Archive for the ‘Management systems’ Category

As I go round the sites of the smaller SMEs then one aspect that can get the biggest moan is the need to put every form update though change control. Now this might seem scandalous to the purists amongst you but for a small company, say 50 or less and without a dedicated QA resource, it all adds to the angst of maintaining a 9001 system.

 

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The forms that get the headlines are those that tend to be ongoing lists, you know the approved suppliers list, the audit schedule, training skills matrix, corrective action register, non-conformance register and the form amendment record itself. When any of these just get updated or added to then to have to put them through the formal change control cycle can start to act as a barrier.

A working solution if you are in this situation is to add a ‘Working Copy’ date to the form in addition to the Revision reference and date. All these date changes get included in your index which itself can now work on a ‘Working Copy’ date but only when these nominated forms get updated. For everything else it goes up a revision.

They wouldn’t get added to your Form Amendment Record because you are just filling them in but would clearly show what ‘working’ version was current which, after all, is the main requirement

Clearly if you change the format and structure of the form by adding and deleting data boxes then the template becomes another revision and would go through change control. However, just to manage lists then this provides a working alternative with everything still in control.

Do any of you face this administrative situation where you work or where you have installed systems? If so please give me some feedback and remember that more 9001 support is available at the 9001 Support Centre.

 

 

 

 

 

 

 

Now this is a crucial part of your QMS mainly because it is often the area that auditors start with in order to gauge how well the system is being maintained.  If you think about you can understand why as it defines several aspects all in one document.

How is the system fairing; are things getting better or worse; how committed are the senior management; do you table good data for review, have you logged issues and ideas in order to move the system forward.  There is so much it can do for your system it pays to get it right.

Non ConformancesFirst off make sure the right people are invited and more importantly attend.  If the top person is away then set a date when he or she is available.  Issue the agenda in line with what is listed in 9001 but add to it so it reflects what is happening to your business.  Don’t be afraid if the number of items get into double figures as this is your one chance to get everything discussed.  Having said that you are not constrained to holding just one a year , so if two or even three are needed because of the importance and or workload then go for it.  Certainly as a company moves towards the stage 2 audit it makes sense to have several on the books before the auditors come in.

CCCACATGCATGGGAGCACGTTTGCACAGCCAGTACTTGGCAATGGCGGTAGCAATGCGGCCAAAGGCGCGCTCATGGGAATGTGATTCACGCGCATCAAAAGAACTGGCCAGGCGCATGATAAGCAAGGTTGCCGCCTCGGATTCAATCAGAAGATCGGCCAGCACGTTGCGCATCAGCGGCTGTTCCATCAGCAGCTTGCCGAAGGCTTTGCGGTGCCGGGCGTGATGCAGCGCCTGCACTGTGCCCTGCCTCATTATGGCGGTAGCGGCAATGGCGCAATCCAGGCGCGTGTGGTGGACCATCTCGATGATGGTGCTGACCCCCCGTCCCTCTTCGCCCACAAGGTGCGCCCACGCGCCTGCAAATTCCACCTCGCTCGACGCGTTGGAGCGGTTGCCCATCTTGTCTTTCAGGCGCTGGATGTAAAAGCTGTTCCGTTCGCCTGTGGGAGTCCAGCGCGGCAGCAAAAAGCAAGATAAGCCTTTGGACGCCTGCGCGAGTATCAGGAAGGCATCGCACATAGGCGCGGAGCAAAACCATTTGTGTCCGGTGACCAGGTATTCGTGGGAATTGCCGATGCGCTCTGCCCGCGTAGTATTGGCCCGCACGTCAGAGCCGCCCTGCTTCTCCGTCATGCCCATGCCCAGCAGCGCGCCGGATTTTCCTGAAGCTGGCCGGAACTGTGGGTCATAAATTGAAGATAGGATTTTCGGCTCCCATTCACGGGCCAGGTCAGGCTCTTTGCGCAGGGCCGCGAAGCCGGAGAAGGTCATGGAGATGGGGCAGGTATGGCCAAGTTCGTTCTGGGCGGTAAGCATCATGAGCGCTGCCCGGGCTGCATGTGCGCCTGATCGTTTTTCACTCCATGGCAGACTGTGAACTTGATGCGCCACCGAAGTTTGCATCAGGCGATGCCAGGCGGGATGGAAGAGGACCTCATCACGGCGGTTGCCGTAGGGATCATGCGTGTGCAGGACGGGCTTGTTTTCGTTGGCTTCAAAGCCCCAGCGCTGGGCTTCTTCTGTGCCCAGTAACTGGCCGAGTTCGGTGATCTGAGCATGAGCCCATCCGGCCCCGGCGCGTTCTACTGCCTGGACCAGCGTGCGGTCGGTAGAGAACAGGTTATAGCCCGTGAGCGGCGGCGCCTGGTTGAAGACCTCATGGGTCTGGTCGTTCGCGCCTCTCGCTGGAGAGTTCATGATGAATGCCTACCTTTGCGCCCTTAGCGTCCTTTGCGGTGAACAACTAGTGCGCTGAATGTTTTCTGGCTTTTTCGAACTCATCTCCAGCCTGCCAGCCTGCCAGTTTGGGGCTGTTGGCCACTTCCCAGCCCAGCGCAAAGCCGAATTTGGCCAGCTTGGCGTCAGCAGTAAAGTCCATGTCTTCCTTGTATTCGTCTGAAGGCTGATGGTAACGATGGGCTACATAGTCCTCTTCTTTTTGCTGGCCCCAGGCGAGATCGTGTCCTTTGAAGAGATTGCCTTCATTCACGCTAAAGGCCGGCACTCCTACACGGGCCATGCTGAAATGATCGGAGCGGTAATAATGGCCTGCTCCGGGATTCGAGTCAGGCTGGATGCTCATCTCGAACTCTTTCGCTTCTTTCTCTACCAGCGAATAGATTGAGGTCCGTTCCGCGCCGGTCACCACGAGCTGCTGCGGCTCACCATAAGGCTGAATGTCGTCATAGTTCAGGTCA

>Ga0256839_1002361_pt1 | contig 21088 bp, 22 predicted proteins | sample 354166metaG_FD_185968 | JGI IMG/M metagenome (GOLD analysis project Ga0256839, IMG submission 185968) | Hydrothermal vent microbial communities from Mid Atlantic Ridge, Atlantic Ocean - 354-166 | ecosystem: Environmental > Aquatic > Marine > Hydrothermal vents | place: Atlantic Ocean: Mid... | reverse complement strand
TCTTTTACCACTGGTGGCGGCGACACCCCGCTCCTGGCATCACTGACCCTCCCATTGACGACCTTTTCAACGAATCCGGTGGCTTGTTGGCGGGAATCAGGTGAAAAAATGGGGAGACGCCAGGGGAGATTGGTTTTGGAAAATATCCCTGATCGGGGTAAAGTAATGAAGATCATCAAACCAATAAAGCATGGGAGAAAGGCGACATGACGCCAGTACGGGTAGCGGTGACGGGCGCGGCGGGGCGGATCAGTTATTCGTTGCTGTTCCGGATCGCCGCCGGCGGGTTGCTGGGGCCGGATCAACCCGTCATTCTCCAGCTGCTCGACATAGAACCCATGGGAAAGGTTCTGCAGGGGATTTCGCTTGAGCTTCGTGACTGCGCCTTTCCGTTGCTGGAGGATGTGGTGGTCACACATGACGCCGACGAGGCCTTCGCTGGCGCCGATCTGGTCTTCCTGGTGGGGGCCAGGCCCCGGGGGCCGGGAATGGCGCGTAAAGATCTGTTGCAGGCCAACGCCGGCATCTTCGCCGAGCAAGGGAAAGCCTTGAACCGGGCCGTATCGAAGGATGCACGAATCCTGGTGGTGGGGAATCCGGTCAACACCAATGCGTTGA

Now comes the need to prepare all the data – and that can be quite daunting and time-consuming for people running a system for the first time.  This is where you need to hone your spreadsheet skills, assuming that you can extract the data in the first place.  Many companies are tethered to mainframes and struggle to access the all important records but you need to find a way. In addition try to get a measure of throughput so you can quote percentages rather then absolute figures.

Remember it is what it says – a REVIEW – and a balanced one at that so praise the successes and sort the failures. Make sure you graph up your data to show trends over a relevant period of time, ideally the current calendar or financial year.  Don’t just focus on what has happened since the last meeting as you might miss something important. A picture is far better than loads of tabulated records or, heaven forbid, a random verbal report!

Percentage NCPDon’t forget to use the system in that any areas of the QMS that are failing should a CAR (Corrective Action Report) issued to control whatever action you have decided to take.  Any ideas for improvement should go on a PAR (Preventive Action Report). Those in aerospace will also have the joy of working though the PEAR metrics in addition to the basic quality objectives – all good fun.  As for the minutes, make sure they are clear and concise with clear ownership of action points to a person and an agreed date of completion.